Dave Webster
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If a hidden Japanese unit is "Hit" but draws a "No-Hit" marker, should it still be revealed? We had this situation come up yesterday and agreed that the rules-as-written seem to define a "Hit" as occurring regardless of the results of the hit and revealed the unit but with the "No-Hit" marker underneath it in the same manner as any other "Hit" unit. But this does seem to fly in the face of the intent of the marker, and the rulebook is a bit ambiguous in section 7.4.2 where it states "The "No-Hit" Marker is placed face down under the Japanese unit as if it were a hit." (I added the underscore).

Also, in FF10 there is a FF-specific rule that requires a Japanese unit to remove (not eliminate) a reinforcement unit from the game at the end of each round that the player has negative Bushido. The question is, do these units count as eliminated per the US VP requirements? In this scenario this is an extremely important question because the US player needs to eliminate quite a few Japanese units to offset the free VPs the Japanese player receives at the end of each round, and 21 of the Japanese player's 25 units start the game as reinforcements. We agreed that they do count as eliminated for exactly this reason; otherwise the Japanese player could conceivably win simply by losing a single unit in round 1 or 2 thus gaining negative Bushido potentially for the remainder of the game and thus denying the US the ability to eliminate sufficient units to offset the Japanese free VPs! Our rationale is that the removed units represent incoming reinforcements that were killed by the US coastal artillery prior to reaching the front.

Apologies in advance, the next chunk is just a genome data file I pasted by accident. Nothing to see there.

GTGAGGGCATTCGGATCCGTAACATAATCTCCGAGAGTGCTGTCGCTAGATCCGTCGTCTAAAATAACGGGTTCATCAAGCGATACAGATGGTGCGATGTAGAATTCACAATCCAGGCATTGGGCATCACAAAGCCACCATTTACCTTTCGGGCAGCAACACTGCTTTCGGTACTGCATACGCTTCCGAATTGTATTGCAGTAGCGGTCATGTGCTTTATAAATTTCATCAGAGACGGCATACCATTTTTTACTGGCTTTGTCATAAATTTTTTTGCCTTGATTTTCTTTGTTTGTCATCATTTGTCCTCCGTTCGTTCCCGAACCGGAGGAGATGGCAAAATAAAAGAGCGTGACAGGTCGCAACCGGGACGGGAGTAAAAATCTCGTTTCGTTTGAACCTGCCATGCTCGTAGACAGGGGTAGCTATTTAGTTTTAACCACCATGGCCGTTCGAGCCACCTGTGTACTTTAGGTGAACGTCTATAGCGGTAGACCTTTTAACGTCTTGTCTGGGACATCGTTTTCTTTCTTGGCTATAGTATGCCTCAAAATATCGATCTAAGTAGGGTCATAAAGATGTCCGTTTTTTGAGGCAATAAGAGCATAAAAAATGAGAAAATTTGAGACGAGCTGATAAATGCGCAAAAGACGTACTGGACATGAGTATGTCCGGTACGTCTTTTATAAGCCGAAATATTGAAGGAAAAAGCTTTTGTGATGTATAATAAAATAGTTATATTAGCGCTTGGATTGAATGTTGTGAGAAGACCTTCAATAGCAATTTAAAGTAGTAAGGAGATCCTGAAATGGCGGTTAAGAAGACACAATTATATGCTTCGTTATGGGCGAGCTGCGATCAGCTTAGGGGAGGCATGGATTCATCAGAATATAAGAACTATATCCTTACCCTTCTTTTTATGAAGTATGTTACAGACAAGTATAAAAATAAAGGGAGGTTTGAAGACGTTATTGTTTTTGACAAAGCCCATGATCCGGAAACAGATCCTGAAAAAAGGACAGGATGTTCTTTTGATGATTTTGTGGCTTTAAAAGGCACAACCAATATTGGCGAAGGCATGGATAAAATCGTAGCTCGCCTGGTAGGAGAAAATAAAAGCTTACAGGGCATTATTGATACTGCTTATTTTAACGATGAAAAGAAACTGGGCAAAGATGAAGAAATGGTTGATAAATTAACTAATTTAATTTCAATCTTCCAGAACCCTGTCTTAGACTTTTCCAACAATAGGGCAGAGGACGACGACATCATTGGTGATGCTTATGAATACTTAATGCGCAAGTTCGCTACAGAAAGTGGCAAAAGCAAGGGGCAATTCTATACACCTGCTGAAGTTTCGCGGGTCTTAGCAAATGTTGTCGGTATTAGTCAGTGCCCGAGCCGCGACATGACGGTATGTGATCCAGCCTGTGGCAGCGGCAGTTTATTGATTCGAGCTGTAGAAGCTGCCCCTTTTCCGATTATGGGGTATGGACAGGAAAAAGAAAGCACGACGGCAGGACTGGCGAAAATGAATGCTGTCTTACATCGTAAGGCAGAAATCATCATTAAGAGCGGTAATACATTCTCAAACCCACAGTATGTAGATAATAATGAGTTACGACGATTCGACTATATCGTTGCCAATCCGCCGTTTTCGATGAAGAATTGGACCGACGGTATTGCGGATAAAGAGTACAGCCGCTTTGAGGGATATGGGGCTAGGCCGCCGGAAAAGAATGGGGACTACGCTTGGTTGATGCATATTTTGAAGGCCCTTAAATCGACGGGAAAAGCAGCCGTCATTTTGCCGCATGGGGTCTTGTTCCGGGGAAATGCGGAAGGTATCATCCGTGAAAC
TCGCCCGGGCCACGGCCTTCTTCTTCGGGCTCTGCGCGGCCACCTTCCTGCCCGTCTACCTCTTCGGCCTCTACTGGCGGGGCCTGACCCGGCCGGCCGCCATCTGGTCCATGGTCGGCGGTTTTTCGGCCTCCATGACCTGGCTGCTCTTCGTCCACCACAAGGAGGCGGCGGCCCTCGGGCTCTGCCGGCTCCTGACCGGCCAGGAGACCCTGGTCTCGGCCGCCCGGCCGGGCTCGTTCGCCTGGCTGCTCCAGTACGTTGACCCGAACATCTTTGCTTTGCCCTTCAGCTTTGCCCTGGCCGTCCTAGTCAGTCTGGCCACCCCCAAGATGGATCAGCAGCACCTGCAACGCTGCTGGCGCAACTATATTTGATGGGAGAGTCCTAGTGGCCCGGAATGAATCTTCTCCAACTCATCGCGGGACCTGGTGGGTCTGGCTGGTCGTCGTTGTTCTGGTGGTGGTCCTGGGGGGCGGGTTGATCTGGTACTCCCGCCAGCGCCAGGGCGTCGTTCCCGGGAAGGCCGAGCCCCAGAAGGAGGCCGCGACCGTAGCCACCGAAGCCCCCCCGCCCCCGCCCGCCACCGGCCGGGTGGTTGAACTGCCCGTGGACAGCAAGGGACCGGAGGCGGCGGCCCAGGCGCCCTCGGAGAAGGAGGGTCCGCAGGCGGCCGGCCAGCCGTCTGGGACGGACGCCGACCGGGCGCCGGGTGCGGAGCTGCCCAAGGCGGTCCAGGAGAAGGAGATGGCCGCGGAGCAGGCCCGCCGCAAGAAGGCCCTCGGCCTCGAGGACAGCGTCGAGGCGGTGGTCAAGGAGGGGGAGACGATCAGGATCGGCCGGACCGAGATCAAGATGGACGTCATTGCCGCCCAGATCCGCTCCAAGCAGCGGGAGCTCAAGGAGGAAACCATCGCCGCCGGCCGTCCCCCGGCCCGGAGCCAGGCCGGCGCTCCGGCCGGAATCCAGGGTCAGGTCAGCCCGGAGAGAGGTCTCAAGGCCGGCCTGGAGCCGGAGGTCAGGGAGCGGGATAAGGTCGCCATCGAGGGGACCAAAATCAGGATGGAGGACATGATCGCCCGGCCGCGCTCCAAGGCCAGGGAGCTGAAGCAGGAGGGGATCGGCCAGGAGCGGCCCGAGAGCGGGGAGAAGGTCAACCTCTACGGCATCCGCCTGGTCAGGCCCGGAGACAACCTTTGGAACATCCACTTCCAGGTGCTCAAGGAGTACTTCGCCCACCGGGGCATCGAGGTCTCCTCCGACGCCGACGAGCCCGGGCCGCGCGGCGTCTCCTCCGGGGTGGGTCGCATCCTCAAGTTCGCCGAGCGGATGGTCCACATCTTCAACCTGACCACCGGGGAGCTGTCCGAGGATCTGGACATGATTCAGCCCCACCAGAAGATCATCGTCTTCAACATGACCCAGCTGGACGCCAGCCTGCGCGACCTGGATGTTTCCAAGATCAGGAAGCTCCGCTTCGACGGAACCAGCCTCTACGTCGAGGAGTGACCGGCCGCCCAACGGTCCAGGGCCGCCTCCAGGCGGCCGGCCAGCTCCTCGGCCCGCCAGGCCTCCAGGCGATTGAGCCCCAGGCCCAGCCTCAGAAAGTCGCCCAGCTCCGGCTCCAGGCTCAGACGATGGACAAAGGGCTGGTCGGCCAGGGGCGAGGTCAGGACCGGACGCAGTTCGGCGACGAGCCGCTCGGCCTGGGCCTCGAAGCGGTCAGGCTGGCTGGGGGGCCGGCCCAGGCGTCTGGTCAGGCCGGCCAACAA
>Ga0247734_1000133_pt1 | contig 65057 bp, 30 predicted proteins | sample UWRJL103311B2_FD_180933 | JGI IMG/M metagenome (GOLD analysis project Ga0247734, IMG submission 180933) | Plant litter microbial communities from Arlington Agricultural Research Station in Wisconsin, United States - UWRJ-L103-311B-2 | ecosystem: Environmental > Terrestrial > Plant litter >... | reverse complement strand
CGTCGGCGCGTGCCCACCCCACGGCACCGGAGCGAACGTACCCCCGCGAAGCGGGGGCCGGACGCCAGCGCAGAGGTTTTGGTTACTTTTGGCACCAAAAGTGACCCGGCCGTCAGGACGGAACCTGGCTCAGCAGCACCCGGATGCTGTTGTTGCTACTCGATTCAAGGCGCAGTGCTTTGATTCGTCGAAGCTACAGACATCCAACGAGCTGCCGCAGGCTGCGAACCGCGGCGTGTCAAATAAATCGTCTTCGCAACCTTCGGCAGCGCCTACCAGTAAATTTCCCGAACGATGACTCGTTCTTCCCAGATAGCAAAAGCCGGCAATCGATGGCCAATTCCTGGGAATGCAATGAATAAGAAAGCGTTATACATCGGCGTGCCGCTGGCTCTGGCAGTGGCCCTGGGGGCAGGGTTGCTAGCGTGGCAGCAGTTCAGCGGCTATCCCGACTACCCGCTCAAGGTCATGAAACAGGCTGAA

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Tim McCormley
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CaseyN60 wrote:
If a hidden Japanese unit is "Hit" but draws a "No-Hit" marker, should it still be revealed?
The 2nd and 3rd paragraphs of 7.4.2 clarify it.